One of the things that seem etched into Man's heart is a sense of calling, something that pulls beyond what is immediately obvious, that there should be something more to life than whatever there seems to be. I grew up on stories with heroes in them, from the fictional to the historical, from the Old Testament heroes like Samson and David, to brief stories of the saints like Christopher and Francis of Assisi. And the mythical Norse heroes to the Greek, Arthur and his knights, Charlemagne, Roland and the paladins. Lapu-lapu, Rizal, Bonifacio and the heroes of more than a century ago. They all had callings of significance, and I could feel it in my bones that I had mine. Probably not the same that they had, probably not as big, but just as exciting and full of adventure and surprises.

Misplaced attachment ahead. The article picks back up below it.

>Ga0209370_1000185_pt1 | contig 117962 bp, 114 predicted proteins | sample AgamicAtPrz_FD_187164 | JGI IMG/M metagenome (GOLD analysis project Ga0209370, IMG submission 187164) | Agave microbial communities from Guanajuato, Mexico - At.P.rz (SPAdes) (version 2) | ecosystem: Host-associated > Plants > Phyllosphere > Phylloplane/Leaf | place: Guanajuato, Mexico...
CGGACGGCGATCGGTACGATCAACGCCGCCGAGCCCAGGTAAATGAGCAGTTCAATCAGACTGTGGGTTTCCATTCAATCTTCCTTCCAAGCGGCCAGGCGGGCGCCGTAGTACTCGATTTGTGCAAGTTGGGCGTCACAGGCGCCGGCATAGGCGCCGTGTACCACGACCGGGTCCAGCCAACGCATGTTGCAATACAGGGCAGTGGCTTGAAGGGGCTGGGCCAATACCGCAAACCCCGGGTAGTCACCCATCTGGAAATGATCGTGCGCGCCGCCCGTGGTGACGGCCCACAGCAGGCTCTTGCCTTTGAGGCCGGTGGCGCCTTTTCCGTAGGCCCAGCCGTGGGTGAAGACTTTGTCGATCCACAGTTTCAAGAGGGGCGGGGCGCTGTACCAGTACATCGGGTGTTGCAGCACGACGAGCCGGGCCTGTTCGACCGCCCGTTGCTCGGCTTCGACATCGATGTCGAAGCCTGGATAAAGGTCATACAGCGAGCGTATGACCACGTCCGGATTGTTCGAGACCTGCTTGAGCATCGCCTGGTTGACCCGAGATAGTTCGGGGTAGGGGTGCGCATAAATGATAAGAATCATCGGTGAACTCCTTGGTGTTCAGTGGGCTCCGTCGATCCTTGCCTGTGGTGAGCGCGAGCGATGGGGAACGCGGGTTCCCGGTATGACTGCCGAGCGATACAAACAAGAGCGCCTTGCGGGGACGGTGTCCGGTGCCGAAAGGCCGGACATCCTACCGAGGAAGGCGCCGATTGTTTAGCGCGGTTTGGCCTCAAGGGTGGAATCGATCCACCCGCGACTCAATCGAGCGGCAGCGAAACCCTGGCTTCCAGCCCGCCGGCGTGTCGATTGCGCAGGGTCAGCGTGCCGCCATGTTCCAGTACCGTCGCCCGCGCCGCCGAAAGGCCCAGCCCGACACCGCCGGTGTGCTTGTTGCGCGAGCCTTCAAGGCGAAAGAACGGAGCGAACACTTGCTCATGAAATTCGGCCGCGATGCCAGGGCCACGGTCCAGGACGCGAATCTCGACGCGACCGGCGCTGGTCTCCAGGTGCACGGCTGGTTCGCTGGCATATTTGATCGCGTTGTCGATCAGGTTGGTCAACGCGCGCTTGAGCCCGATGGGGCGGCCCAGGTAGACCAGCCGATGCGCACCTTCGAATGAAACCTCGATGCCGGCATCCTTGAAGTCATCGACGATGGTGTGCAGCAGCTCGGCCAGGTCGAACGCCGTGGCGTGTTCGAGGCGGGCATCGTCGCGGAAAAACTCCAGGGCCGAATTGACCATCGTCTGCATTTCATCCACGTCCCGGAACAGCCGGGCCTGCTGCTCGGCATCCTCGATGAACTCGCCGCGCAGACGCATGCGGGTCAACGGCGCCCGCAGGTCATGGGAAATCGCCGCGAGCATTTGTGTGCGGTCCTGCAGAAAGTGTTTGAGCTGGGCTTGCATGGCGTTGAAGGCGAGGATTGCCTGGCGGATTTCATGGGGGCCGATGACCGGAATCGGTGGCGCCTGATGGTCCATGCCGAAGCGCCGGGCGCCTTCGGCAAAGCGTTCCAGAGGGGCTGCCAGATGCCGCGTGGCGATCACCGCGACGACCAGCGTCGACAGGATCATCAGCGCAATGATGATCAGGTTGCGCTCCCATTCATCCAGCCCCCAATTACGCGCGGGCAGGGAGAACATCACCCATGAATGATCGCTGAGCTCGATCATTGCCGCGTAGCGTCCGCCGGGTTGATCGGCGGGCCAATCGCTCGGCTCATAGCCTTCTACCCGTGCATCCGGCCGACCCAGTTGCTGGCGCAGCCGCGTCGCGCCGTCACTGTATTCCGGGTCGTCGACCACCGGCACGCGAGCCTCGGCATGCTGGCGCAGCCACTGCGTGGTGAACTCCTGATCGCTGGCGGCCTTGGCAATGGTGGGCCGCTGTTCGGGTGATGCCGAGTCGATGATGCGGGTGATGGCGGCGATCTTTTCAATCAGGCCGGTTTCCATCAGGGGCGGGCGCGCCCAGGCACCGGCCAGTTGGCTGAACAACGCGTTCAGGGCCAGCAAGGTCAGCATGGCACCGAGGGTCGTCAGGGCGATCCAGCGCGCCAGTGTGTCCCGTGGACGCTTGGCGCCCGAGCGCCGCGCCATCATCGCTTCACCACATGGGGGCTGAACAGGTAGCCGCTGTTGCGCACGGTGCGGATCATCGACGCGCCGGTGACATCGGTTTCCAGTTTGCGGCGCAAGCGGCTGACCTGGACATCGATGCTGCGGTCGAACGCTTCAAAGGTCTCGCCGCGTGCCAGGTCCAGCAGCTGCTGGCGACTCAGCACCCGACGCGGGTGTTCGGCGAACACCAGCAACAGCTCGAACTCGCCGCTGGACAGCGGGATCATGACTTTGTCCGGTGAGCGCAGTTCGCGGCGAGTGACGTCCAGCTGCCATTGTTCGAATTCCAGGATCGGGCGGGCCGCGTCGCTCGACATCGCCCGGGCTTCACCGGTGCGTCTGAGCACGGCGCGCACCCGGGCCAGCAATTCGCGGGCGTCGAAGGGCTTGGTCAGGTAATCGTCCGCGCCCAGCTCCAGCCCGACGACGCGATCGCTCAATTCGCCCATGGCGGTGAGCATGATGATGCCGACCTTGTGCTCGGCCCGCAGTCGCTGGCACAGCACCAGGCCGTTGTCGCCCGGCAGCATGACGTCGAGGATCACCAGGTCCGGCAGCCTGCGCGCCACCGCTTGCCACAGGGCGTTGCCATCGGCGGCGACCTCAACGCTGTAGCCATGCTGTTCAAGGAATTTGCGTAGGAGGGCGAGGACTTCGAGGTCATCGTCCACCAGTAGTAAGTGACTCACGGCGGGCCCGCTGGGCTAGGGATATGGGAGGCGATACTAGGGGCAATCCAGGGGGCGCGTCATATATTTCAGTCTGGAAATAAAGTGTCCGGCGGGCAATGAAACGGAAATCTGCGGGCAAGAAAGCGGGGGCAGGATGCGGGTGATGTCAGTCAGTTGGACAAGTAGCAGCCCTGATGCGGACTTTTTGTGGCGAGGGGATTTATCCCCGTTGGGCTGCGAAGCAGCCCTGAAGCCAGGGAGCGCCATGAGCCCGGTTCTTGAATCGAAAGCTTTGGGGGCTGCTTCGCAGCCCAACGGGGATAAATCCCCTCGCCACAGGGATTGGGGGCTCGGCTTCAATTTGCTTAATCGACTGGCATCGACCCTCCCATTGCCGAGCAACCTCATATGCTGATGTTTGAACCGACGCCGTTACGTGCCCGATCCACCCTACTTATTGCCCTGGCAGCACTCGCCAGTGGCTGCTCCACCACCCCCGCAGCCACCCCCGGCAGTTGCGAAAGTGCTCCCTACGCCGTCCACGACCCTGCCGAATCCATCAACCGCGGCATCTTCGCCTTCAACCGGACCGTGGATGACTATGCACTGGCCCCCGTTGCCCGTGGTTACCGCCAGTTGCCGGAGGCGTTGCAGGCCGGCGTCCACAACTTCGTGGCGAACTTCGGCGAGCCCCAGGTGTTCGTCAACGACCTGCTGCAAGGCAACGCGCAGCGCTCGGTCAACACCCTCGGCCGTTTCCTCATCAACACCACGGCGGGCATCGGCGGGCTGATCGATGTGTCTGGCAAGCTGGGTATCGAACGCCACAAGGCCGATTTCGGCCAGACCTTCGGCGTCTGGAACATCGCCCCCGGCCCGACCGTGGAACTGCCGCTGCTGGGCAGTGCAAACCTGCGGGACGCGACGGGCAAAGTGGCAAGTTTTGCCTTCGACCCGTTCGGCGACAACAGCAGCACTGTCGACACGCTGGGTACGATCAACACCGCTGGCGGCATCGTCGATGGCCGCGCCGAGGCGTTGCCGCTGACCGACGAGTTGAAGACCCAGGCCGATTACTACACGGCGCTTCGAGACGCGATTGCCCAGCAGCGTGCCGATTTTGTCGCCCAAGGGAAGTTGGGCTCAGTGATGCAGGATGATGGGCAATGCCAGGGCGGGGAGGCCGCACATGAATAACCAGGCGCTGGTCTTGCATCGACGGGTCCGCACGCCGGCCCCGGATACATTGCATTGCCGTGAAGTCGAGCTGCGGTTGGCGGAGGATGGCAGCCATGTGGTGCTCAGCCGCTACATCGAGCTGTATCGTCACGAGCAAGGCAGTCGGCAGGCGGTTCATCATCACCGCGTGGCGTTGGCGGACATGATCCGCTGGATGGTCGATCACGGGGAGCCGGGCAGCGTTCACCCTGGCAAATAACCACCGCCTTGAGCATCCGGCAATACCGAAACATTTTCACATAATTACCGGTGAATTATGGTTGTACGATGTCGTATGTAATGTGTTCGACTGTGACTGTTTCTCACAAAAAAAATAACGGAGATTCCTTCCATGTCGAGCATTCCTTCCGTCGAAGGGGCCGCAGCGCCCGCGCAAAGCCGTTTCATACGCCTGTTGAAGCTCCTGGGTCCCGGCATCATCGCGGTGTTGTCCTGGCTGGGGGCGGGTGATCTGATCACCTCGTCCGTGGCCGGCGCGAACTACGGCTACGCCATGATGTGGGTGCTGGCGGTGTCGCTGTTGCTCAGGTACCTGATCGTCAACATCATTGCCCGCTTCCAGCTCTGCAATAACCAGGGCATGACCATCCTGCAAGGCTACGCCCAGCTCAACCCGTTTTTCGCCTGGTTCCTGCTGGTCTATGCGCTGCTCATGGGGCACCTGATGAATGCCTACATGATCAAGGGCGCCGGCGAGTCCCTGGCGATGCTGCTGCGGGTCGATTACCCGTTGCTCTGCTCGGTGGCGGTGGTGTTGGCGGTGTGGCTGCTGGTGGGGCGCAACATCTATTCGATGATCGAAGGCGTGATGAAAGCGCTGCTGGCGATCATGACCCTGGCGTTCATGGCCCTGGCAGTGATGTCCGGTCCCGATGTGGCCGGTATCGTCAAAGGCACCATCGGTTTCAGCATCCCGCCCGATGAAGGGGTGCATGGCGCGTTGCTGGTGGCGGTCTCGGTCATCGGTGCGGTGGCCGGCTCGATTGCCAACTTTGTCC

It is probably just as well that I encountered St Josemaria Escriva at some point, and I learned the most amazing thing that makes incredible sense: the call to do ordinary things extraordinarily well -- supernaturally well, in fact. This Lent calls me to an opportunity to be returned to myself (not for me to return to myself, as I'd misstated below). To what do I return? For one, that I am called, to sanctify what is ordinary, by turning it into prayer, asking the Holy Spirit to therefore infuse the mundane activities of everyday with supernatural grace. Father and husband. Teacher, thinker, tinker. In today's readings, Isaiah proclaims God's call to holy ordinariness in acting with justice and compassion, reverence and faith (Is 58:9-14), and Jesus calls sinners to repentance, but also, as with Levi, to be his disciple (Lk 5:27-32). And this Levi is renamed Matthew, and goes from tax collector to apostle, doing ordinary things, really. Yet how many authors have had their book copied, reprinted, cited, read aloud, translated into dozens of languages, over a period of about 2000 years? Quite a boast, and it started one ordinary day at the customs house, with one extraordinary call!